In the “birthy world”, CBAC or “Cesarean Birth After Cesarean” refers to a belly birth that was initially planned to be a VBAC (Vaginal Birth After Cesarean). In cases like this, sometimes simply saying “repeat cesarean” negates the significance of the decision to birth again via cesarean. As someone who has personally travelled this road, I share the story of my second child’s birth, a family-centered, gentle cesarean, in the hopes that it can bring healing and comfort to others whose birth stories may not have gone *quite* as planned.
The dense heat of the Florida summer air hit my face as I opened the car door. I was parched, despite sneaking a few sips of water to keep that nasty, constant companion of heartburn at bay. At 41 weeks 1 day, I was tired. Weeks of nightly (and daily) prodromal labor had left me exhausted, depleted. My whole body ached to finally hold my little girl.
“It’s your birthday, Ingrid!”, I whispered to my swollen belly, feeling its tightness once more and pushing that obstinate little foot, always stuck in my ribs, to a more comfortable position. I grabbed my favorite pillow and reached for my husband’s steady hand before heading towards the fluorescent-lit entrance of the Family Birth Center.
She wiggled in response to my voice and moved her foot right back.
As I completed the hospital admission forms and surgical consents, my birth playlist cycled through the carefully chosen songs that I’d accumulated over the last three years. The room was filled with laughter and love, as it should be when a child is about to be born, and I was calm and content. As my dreams of having a VBAC faded into the distance, I eagerly anticipated meeting my daughter.
The nurse unhooked me from the monitors, and I maneuvered my way to the edge of the bed, dangling my legs off the side for a second before I stood. I nervously fiddled with the ties of the gown that I’d brought with me, the one that I’d purchased for her birth before she was even conceived.
It was time.
My doula and birth photographer faded into the background, as my husband and I shared one last moment together before her arrival. Always my rock, he whispered tenderly in my ear, “You’re so brave. We’re gonna meet her soon, babe.” He kissed my neck, my cheek, my lips, and I smiled at him with tears in my eyes.
I, myself, walked to the OR.
It was cold.
I awkwardly climbed onto the slim surgical table, trying to center my very pregnant self on its tiny surface while shimmying my gown up to expose my belly.
I remembered the uncontrollable shaking from last time and tried to fight it as I felt the anesthesia taking hold, moving up my lead legs and climbing towards my chest. I’d forgotten that feeling, but it came rushing back as I gasped, “I can’t breathe; I can’t breathe”, knowing full well that I could if I was saying those words.
The nurse anesthetist put her hands gently on my shoulders, and said, “Bethany, I want you to think about your baby. What’s her name? What do you think she’ll look like? Does she have any siblings?”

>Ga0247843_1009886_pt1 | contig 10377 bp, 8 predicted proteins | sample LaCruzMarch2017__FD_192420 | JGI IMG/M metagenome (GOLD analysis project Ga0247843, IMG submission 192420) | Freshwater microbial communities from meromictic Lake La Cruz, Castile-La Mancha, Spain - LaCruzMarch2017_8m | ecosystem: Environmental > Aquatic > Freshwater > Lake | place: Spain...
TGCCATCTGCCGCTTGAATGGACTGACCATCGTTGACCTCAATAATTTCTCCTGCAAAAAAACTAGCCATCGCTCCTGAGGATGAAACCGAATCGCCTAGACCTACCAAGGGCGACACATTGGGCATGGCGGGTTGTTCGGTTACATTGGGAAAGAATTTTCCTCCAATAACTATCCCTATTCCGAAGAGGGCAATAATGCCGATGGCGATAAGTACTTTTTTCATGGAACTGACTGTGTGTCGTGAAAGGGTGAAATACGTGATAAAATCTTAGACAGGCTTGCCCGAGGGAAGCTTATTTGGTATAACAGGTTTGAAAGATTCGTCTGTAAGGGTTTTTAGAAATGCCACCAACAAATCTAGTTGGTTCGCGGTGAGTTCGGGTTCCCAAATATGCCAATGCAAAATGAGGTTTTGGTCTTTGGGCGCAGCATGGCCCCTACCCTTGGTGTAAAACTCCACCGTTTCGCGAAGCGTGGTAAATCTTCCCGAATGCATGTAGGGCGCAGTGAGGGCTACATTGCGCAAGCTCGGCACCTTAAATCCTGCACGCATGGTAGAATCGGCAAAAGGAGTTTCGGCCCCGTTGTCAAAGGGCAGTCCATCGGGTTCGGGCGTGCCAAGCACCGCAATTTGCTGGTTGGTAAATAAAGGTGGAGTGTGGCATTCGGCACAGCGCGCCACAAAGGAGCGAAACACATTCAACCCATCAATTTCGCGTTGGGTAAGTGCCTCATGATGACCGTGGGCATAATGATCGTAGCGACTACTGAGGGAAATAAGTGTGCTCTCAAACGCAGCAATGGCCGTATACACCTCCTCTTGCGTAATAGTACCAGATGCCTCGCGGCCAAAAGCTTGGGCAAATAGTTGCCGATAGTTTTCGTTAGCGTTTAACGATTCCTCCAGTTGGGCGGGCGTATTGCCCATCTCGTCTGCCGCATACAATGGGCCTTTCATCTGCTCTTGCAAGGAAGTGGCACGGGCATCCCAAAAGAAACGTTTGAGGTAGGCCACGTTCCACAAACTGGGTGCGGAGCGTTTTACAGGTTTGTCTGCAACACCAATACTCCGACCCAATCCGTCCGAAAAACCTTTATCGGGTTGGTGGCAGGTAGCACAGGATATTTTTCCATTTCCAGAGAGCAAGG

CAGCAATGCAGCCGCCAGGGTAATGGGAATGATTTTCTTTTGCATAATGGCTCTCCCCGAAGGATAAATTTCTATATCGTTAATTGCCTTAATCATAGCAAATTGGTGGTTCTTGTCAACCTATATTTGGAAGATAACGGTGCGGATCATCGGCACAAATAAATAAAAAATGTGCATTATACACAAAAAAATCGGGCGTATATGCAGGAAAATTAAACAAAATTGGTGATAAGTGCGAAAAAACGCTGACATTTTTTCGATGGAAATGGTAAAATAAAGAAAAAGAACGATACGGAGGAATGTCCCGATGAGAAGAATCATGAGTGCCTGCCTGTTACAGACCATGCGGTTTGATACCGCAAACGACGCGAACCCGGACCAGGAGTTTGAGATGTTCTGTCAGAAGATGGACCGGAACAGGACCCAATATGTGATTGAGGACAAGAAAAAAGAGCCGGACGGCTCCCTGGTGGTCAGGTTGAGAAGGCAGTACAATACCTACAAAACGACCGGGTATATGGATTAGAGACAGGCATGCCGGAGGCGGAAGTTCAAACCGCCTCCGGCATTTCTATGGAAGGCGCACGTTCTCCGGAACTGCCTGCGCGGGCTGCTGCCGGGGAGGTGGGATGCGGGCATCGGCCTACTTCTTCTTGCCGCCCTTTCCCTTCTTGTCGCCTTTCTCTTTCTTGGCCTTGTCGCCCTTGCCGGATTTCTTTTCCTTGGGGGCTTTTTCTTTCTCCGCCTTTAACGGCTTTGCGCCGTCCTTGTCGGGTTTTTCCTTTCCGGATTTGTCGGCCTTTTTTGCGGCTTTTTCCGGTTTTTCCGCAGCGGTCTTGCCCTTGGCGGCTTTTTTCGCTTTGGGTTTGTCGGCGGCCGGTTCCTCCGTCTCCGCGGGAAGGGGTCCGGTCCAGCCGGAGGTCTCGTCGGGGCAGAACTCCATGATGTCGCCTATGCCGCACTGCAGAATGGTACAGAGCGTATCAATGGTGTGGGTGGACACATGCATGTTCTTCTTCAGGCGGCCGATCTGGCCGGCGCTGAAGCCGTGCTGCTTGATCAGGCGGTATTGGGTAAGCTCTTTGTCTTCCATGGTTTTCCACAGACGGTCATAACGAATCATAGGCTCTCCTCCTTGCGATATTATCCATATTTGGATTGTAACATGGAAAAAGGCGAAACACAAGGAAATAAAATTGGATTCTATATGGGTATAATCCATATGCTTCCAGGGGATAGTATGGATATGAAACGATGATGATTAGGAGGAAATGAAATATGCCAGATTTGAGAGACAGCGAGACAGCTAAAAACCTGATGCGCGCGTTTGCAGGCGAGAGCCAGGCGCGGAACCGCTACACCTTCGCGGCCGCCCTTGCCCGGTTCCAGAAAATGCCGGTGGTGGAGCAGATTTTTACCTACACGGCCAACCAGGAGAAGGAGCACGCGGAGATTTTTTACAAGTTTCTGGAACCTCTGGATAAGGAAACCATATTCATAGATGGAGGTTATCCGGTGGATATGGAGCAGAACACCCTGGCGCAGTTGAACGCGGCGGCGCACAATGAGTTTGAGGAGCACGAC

I inhaled deeply and intentionally, blinking furiously as tears trembled on my eyelashes. As I answered her questions, my mind began to calm once again.
Seconds later, my husband was there, stroking my shoulders, kissing my forehead, whispering words of encouragement in my ear as he sat beside me.
“Everyone’s in here,” he said, “Samantha, Cassie…just how you wanted…”
I smiled, still shaking, thankful for his presence and the stability that he brought to my soul in that moment.
I heard the door of the OR open and the chatter of familiar voices as the remnants of the surgical team assembled.
“All right, Bethany,” I heard from the other side of the drape, “You ready to meet this baby?”
I nodded: “Let’s do this.”
I grasped Doug’s hand and held tight.
I visualized the whole process in my mind as the familiar smells of surgery filled the suite. I felt the pressure of my abdomen being stretched and pulled to accommodate her entrance. It felt like an eternity. Then, finally:
“Here she comes!”
“Drop the drape! Drop the drape!”
Doug ceremoniously stood to greet her, still holding my hand.
The blue curtain was yanked down, and I strained to catch a glimpse of her as she was lifted from my belly. She cried immediately, justifiably appalled at being forced to leave the warmth and dark of my womb. Dr. Graham held her wriggling body over the limp blue curtain.
Ingrid glared at me in all her newborn glory.
“You can touch her if you want…just don’t touch me because I’m all cleaned up for surgery.”
It was surreal.
My hand trembled as I reached out to grasp her tiny, wet fingers as she enthusiastically announced her presence.
“We’re gonna take her to the warmer, dry her off so she doesn’t get too cold in here, listen to her heart real quick, and bring her right back.”
My husband followed her.
I could see her the whole time.
My doula stayed with me, stroking my hair, talking to me, telling me how beautiful Ingrid was.
Barely a minute later, I watched as Douglas carried our daughter back to me, cradling her gently in his strong, capable arms. His brilliant blue eyes, accentuated by the surgical cap and mask, sparkled with tears of joy. He helped me open my gown, snuggling her onto my chest, skin-to-skin, just minutes after her arrival.
She melted into my warmth, half-heartedly rooting, alternating between protesting her arrival and staring at me and her daddy with her dark, wise newborn eyes. I kissed her – kissed her dark hair, her perfect button nose, the sweet curve of her cupid’s bow. I felt her soft, warm skin against mine. I breathed in her smell and marveled at her tiny fingers.
Douglas wiped away my tears, as we laughed together, rejoicing in our daughter’s birth.
It was perfect.
Ingrid Alexandra, our sweet girl, our strong baby, born on July 12, 2016 at 07:53.
Birth experience submitted by Bethany B.
Photographs by Cassie Ringl of New Light Birth Photography.